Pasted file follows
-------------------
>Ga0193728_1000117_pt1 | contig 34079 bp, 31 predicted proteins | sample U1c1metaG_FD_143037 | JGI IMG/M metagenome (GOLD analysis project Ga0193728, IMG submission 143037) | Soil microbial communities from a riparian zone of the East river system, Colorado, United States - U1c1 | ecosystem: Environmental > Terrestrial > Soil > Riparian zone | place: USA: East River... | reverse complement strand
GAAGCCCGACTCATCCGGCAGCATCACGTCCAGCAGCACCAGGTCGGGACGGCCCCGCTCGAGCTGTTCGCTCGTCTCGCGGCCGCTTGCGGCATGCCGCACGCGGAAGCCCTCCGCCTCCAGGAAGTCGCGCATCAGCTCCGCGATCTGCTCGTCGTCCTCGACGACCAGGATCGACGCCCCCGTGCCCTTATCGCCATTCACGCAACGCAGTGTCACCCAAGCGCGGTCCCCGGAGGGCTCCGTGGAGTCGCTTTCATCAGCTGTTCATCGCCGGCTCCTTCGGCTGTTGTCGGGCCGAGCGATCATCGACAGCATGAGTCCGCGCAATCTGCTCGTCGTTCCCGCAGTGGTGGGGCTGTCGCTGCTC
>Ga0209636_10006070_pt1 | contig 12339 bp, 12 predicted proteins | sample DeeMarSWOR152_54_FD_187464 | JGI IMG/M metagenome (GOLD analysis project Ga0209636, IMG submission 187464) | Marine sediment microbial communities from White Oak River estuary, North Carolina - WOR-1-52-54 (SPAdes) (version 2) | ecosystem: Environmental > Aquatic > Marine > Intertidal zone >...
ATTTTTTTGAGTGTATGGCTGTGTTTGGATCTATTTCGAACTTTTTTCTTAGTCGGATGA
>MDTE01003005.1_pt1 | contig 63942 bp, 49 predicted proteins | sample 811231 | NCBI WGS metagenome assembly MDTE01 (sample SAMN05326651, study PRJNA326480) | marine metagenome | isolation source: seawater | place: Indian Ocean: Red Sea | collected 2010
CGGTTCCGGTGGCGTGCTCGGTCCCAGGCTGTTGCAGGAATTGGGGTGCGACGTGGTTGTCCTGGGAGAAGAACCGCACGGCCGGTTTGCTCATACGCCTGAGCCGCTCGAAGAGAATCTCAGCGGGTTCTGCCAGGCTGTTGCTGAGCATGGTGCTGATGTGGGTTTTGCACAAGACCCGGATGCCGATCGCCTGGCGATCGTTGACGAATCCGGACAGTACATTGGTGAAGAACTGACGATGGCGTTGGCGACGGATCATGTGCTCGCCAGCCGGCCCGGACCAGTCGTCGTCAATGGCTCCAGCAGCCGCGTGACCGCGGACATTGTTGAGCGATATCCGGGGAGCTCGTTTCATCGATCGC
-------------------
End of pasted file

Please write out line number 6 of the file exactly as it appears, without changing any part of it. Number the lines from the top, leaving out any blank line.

CGGTTCCGGTGGCGTGCTCGGTCCCAGGCTGTTGCAGGAATTGGGGTGCGACGTGGTTGTCCTGGGAGAAGAACCGCACGGCCGGTTTGCTCATACGCCTGAGCCGCTCGAAGAGAATCTCAGCGGGTTCTGCCAGGCTGTTGCTGAGCATGGTGCTGATGTGGGTTTTGCACAAGACCCGGATGCCGATCGCCTGGCGATCGTTGACGAATCCGGACAGTACATTGGTGAAGAACTGACGATGGCGTTGGCGACGGATCATGTGCTCGCCAGCCGGCCCGGACCAGTCGTCGTCAATGGCTCCAGCAGCCGCGTGACCGCGGACATTGTTGAGCGATATCCGGGGAGCTCGTTTCATCGATCGC